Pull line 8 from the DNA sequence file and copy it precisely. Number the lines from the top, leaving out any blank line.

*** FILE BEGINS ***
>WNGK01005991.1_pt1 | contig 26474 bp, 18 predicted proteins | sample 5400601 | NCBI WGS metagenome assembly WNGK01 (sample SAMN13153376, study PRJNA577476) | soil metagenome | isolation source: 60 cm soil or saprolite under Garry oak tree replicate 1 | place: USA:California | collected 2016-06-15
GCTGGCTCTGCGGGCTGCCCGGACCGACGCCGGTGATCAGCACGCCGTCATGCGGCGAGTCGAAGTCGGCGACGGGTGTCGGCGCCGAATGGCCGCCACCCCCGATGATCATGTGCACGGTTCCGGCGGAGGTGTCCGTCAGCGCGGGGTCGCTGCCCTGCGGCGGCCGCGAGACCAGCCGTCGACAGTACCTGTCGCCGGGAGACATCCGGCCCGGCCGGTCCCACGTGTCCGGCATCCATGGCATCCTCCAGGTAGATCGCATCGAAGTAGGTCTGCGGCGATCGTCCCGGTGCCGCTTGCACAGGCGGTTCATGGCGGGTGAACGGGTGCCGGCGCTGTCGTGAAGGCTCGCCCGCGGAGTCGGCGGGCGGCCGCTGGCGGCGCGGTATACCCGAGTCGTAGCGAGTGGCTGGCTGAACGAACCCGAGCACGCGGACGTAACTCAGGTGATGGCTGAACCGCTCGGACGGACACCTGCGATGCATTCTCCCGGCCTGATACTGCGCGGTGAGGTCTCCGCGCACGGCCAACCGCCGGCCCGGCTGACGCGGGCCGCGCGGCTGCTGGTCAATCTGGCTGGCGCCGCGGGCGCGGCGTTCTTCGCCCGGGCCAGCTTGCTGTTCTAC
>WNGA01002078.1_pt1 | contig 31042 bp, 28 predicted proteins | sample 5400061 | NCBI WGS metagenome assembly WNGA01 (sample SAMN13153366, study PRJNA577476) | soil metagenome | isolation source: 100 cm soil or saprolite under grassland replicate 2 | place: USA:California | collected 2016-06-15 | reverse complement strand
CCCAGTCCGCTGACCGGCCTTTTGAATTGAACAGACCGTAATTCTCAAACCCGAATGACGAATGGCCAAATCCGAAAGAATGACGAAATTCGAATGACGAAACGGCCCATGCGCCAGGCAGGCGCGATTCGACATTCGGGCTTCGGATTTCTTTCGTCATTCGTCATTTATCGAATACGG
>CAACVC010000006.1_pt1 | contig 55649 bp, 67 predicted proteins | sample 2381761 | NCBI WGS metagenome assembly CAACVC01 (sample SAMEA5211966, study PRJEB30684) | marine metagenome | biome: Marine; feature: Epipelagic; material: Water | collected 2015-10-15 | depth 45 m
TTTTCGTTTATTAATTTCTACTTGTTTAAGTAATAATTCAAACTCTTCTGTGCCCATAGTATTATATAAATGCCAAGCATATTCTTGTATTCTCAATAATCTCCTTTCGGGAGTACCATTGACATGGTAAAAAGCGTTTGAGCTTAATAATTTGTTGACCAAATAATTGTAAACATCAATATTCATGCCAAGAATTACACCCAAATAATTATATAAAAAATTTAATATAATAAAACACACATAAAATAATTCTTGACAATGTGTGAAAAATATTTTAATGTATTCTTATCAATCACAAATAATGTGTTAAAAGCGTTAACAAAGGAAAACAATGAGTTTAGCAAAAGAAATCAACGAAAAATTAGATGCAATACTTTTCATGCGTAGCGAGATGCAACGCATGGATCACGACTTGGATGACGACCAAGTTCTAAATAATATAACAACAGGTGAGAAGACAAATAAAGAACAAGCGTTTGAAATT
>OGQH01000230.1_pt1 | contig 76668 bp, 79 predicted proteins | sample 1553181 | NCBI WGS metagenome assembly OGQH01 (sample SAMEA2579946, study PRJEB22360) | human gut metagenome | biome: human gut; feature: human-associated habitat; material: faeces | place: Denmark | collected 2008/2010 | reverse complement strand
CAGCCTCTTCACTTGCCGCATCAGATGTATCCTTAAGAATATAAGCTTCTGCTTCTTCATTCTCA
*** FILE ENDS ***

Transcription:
CAGCCTCTTCACTTGCCGCATCAGATGTATCCTTAAGAATATAAGCTTCTGCTTCTTCATTCTCA